Journal of Comparative Physiology A

, Volume 200, Issue 8, pp 723–738 | Cite as

Responses of a pair of flying locusts to lateral looming visual stimuli

  • Indika Benaragama
  • John R. Gray
Original Paper


We presented a pair of locusts flying loosely tethered with laterally looming discs. Two experiments tested whether looming-evoked flight behaviour was affected by the presence (1) or relative position (2) of a conspecific. We recorded: the type of behavioural response, motion within 6 degrees of freedom, behavioural onset time and duration, distance between individuals and relative direction of motion. Response distributions of the locust furthest from the stimulus (L1) were not affected by the presence or relative position of a conspecific, whereas distributions of the closer locust (L2) were affected by its position relative to the stimulus. Motion tracks of L1 were affected by the presence of L2, which generated relatively robust responses directed forward and away from the stimulus. Translational and rotational motion of L1 differed across treatments in both experiments, whereas L2 motion was less sensitive to the presence or position of a conspecific. The start and duration of the behaviour were invariant to the presence or position of a conspecific and locust pairs maintained a fixed distance during responses to looming. Results suggest that looming-evoked behaviour is influenced by visual cues from a conspecific in the vicinity.


Insect Flight Collision avoidance Vision Locust 



Funding provided by the Natural Sciences and Engineering Research Council of Canada, the Canada Foundation for Innovation, and the University of Saskatchewan.

Supplementary material

359_2014_916_MOESM1_ESM.pdf (69 kb)
Supplementary Figure 1 Two-dimensional motion tracks from Experiment 1 with the azimuthal (top panels) and elevation (bottom panels) planes of L1 (n = 19) and L2 (n = 19) separated into active steering (black lines) and non-steering (glide or startle, grey lines) behaviours. Data were aligned relative to the initial position at the start of the recording (x, y, z coordinates = 0,0,0) and represent motion tracks during the behavioural epoch. Inset in each graph plot shows the average motion vectors from all animals during the first 2 frames of the behavioural epoch. For all data positive (negative) deviations along the x, y and z axis represent movement to the right (left), up (down) or forward (back), respectively. The data show that active steering resulted in greater excursions in the x-plane compared to glides or startle responses and average vectors show more pronounced motion to the left (away from the stimulus). Nevertheless, glides and startle responses also resulted in excursions within the x-plane that were, on average for L2, to the left. For L1, irrespective of response type, and L2 non-steering behaviours, motion within the y-plane was maintained along the longitudinal midline (i.e. motion was primarily forward with little change in altitude). Active steering in L2 resulted in an average decrease in altitude. (PDF 68 kb)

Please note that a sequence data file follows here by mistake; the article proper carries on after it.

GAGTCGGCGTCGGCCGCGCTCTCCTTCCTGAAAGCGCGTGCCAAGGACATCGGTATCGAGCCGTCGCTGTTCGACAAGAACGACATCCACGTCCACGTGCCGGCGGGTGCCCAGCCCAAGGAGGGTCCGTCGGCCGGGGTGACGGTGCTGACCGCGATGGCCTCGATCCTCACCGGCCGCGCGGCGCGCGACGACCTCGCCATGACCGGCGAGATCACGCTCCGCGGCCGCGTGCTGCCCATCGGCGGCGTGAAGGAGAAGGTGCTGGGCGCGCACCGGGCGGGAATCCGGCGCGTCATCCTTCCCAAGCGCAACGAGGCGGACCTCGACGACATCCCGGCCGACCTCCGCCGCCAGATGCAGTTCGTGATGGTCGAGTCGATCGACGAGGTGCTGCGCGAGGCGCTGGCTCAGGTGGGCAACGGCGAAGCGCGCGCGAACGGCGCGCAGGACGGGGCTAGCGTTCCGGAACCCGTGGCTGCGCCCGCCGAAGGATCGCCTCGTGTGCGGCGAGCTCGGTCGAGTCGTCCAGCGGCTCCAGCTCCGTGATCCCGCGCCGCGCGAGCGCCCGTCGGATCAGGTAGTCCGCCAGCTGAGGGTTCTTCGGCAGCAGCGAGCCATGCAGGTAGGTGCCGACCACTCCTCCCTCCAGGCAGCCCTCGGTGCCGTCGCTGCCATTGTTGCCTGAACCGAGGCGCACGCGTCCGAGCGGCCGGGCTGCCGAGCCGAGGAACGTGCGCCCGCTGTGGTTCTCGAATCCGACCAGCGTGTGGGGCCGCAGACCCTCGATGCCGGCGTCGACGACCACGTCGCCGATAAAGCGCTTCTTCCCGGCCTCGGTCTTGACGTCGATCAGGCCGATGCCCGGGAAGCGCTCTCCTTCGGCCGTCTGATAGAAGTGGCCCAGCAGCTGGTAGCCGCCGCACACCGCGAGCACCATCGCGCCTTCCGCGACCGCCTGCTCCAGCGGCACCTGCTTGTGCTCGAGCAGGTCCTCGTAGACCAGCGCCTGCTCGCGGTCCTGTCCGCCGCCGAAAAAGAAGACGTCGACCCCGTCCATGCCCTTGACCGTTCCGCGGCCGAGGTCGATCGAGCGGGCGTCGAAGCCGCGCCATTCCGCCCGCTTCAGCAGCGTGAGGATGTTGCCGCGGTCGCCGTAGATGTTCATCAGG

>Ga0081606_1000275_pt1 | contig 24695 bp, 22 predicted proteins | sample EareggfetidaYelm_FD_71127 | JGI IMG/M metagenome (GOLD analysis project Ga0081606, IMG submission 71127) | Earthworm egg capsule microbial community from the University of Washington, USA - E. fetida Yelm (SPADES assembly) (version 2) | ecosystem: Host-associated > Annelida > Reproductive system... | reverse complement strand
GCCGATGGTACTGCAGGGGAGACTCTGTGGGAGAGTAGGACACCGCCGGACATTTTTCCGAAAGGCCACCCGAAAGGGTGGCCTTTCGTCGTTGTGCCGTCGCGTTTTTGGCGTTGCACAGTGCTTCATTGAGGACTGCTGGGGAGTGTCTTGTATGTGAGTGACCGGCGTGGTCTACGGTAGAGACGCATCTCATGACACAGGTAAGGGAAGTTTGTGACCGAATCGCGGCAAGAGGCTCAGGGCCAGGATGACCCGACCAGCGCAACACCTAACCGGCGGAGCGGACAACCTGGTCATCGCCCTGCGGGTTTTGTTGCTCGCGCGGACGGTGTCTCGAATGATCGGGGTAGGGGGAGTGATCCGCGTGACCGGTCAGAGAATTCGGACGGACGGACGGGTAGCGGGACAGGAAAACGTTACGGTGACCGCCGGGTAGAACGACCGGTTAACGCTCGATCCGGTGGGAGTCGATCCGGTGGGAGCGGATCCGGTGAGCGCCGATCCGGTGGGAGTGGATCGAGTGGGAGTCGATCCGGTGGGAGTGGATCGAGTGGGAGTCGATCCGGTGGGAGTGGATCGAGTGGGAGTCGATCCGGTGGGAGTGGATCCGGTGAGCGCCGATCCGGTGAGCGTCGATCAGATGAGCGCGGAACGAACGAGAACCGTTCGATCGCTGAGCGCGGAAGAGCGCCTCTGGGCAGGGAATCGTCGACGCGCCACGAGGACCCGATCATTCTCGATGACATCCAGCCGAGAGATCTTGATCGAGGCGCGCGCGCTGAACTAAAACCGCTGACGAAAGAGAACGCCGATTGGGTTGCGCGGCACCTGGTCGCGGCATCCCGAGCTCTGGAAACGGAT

359_2014_916_MOESM2_ESM.pdf (68 kb)
Supplementary Figure 2. Two-dimensional motion tracks from Experiment 2 within the azimuthal (top panels) and elevation (bottom panels) planes of L1 (n = 18) and L2 (n = 18) separated into active steering (black lines) and non-steering (glide or startle, grey lines) behaviours. Data were aligned relative to the initial position at the start of the recording (x, y, z coordinates = 0,0,0) and represent motion tracks during the behavioural epoch. Inset in each graph plot shows the average motion vectors from all animals during the first two frames of the behavioural epoch. For all data positive (negative) deviations along the x, y and z axis represent movement to the right (left), up (down) or forward (back), respectively. The data show similar trends as described in Supplementary Figure 1 except that the average motion vector for L1 in the azimuthal plane aligned with 0 in the x axis. (PDF 67 kb)


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Copyright information

© Springer-Verlag Berlin Heidelberg 2014

Authors and Affiliations

  1. 1.Department of BiologyUniversity of SaskatchewanSaskatoonCanada

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